So just bubbling up all that data at their fingertips was hugely beneficial. And, you know, COVID hit at the beginning of this. When we were, when we put this into production and we saw that the satisfaction was increasingly was increasing by about 30% after six weeks. And we’re like, why is it increasing so much? And a, the workforce was getting smaller because not everybody could work because some of them, you know, they didn’t have childcare. They had to, they had to stay home or maybe they were afraid to work, but those who were working were getting full utilization, they were getting full schedules. They were kind of, you know, getting to see the people that they wanted to see there, all, all the factors that drove satisfaction were very high. And so you had a very satisfied workforce, you know, at the, at the beginning of COVID

Jeff Howell (20:23):

Oh, interesting. And it sort of weeded out the people that were gonna be less likely to be happy and that the more loyal employees were left behind. So let’s, so let’s recap them. What, what were the inputs? It was getting the shifts that you want getting a high percentage of the number of hours that you want. What were some of the other metrics that were the inputs,

Naomi Goldapple (20:42):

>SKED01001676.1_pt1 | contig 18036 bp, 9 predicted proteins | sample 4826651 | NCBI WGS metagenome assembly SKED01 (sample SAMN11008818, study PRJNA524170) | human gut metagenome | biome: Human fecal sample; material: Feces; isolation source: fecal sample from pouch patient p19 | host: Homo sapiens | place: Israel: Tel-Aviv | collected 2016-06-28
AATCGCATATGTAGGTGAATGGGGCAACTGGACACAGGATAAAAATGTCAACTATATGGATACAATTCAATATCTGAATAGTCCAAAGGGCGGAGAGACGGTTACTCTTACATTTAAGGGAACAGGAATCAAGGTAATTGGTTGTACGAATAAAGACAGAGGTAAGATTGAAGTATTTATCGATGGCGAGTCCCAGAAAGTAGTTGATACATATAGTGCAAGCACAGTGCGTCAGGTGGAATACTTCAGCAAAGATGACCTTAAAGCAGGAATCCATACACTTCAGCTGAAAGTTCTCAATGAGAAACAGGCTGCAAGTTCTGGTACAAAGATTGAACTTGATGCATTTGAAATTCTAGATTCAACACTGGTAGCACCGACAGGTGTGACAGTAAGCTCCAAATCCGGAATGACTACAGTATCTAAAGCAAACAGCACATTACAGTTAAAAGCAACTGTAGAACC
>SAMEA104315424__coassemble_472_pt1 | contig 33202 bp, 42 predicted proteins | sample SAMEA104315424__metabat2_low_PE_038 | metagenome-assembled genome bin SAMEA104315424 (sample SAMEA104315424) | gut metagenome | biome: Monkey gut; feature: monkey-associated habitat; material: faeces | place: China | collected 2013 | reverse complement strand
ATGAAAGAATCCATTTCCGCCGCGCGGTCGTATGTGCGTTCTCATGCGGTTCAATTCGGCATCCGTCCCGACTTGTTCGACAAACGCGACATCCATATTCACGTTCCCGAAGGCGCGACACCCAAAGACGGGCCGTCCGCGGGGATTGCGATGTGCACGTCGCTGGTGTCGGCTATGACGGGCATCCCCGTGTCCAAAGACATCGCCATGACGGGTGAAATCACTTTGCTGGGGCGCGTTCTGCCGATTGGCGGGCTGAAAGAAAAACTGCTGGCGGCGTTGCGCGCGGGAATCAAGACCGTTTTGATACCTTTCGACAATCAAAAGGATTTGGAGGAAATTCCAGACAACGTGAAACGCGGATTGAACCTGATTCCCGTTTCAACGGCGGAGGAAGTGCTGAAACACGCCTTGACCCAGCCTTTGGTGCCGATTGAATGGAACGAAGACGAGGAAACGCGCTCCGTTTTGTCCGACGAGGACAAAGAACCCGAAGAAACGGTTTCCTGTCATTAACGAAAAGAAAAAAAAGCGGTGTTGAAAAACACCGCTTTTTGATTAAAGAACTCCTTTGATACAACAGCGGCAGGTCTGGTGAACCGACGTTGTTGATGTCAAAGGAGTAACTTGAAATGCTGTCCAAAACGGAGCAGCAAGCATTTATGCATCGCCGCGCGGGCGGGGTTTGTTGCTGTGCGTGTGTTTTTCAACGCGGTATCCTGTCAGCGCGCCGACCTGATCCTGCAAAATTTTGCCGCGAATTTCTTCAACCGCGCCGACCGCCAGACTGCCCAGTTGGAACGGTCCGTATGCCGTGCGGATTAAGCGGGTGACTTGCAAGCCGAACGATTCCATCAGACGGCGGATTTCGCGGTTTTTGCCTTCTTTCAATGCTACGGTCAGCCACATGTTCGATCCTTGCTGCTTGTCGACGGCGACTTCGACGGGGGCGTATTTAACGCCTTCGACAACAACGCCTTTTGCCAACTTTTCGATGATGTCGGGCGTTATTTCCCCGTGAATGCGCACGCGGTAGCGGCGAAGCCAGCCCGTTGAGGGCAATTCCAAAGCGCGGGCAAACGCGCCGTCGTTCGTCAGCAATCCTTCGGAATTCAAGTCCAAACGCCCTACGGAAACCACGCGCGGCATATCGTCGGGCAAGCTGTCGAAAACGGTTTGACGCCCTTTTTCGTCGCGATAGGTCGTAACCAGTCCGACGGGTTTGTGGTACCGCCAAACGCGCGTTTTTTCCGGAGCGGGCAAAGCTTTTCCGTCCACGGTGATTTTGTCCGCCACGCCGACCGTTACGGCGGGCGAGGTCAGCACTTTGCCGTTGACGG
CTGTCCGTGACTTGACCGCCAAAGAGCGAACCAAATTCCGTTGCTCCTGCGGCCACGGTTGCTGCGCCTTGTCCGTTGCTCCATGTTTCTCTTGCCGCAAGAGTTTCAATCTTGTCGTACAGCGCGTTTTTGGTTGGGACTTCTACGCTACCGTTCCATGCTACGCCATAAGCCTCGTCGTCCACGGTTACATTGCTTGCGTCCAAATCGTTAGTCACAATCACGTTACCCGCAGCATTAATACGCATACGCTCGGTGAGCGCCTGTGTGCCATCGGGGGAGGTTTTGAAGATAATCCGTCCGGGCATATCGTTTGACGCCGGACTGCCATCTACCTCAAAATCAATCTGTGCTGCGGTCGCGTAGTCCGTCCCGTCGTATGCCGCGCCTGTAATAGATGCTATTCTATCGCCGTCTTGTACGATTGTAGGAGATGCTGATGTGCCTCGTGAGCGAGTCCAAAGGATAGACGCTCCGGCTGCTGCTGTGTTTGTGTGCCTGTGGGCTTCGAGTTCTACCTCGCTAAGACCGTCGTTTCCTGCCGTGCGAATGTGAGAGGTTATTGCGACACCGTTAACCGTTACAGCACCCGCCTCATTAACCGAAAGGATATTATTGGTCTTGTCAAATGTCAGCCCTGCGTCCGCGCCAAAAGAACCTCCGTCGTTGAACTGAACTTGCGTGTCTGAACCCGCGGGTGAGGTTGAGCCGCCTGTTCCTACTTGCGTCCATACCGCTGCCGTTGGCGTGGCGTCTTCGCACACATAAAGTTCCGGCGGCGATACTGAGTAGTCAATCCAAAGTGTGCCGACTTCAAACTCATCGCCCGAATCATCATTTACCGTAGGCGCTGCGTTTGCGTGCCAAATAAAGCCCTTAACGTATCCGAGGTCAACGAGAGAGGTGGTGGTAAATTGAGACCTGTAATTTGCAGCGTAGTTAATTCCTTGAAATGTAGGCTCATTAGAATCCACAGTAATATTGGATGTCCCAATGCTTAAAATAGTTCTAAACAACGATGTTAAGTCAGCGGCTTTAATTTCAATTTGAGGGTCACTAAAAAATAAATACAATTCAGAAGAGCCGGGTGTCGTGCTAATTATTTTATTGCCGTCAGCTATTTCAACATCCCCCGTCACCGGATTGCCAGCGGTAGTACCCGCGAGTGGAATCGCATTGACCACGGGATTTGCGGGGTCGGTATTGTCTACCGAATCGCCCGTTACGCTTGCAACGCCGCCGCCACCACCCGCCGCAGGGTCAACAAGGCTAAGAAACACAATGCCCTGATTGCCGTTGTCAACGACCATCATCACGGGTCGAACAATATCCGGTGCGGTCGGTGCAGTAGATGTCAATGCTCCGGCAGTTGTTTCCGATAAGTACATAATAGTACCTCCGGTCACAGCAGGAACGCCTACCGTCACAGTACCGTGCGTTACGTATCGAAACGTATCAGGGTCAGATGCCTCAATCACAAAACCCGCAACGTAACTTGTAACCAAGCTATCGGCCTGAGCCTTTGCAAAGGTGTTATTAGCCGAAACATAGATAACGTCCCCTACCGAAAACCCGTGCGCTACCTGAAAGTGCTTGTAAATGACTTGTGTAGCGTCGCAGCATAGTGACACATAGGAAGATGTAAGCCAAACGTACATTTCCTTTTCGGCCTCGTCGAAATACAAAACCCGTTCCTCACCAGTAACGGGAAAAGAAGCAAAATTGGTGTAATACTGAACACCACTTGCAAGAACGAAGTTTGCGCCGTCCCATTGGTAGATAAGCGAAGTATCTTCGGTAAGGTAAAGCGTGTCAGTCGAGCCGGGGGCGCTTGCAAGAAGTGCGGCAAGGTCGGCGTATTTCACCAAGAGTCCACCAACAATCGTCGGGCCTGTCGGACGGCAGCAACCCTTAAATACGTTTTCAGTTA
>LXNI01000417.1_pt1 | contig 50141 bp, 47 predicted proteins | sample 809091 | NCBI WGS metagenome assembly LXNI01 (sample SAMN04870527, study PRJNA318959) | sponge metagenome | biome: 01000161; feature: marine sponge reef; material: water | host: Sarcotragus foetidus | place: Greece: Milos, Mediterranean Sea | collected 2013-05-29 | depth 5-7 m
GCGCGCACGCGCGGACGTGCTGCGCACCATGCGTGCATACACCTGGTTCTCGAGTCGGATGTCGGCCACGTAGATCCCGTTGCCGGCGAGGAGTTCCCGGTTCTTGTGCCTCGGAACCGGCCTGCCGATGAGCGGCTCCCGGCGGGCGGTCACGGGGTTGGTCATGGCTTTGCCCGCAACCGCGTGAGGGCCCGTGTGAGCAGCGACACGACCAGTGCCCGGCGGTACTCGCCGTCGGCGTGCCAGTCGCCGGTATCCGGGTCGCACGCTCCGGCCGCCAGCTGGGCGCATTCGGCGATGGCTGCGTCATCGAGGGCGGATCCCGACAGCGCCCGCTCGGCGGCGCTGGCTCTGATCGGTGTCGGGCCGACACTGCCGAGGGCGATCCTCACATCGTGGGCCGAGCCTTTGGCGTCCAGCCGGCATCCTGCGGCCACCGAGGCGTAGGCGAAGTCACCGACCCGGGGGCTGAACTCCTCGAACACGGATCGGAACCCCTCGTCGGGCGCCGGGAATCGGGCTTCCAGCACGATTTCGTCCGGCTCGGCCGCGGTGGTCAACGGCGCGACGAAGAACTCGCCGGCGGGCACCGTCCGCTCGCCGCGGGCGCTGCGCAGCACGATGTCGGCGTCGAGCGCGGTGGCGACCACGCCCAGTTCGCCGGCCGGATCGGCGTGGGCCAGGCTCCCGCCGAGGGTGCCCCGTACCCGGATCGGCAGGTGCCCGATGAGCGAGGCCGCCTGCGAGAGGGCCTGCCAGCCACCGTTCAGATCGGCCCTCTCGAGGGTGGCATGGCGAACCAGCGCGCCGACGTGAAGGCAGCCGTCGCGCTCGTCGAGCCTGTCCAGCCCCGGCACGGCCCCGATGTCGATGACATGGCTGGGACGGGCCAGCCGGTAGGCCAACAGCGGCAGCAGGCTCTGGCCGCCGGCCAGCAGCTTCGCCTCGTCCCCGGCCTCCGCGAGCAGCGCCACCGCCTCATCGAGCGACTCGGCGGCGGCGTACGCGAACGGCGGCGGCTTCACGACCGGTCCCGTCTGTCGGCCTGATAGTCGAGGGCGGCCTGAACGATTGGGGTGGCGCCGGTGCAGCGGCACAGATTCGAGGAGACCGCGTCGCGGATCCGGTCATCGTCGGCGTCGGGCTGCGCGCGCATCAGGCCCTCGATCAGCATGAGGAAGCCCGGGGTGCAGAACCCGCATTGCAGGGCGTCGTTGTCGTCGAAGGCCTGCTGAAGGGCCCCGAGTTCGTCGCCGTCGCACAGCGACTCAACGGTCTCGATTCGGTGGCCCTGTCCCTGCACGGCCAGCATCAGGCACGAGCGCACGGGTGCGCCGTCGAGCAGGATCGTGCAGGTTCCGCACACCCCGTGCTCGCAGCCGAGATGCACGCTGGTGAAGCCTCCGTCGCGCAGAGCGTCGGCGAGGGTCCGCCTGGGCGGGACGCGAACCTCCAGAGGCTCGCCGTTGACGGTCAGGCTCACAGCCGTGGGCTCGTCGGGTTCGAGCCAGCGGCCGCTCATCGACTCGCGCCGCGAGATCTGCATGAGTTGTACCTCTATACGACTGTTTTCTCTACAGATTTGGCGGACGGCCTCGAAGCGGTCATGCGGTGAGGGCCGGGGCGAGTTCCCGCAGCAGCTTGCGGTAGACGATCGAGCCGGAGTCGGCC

There was so utilization, which is really the Delta between what are the hours that you’re getting versus what are the hours that you want? So what’s your capacity. And that one was highly, highly weighted. That really drives a very, very high percentage of the satisfaction is just, you know, can I have a full schedule? Sure. Which, which makes sense. Then there were things like, you know how often am I seeing the same clients? Cause you know, a lot of the satisfaction that comes from this work is building relationships with your, with your clients. So if every day you’re seeing a whole bunch of different people and you don’t get to revisit the same ones, then it’s a little less, less satisfying. You know, if you’re doing something called quality shifts which, you know, depends on, on the agency, but some like longer shifts versus smaller shifts, you know, there’s other things that other agencies find important. Like how much do they have to travel during the day? You know, and surprisingly pay is not, not a huge driver, but you know, it, it, it can be as a, as part of it. So we’ve this model can be reused for, for any agency. And if an agency has a very specific metric that they feel is very important for their situation, then we can add that in to the to the equation and then include that in the in the actual score.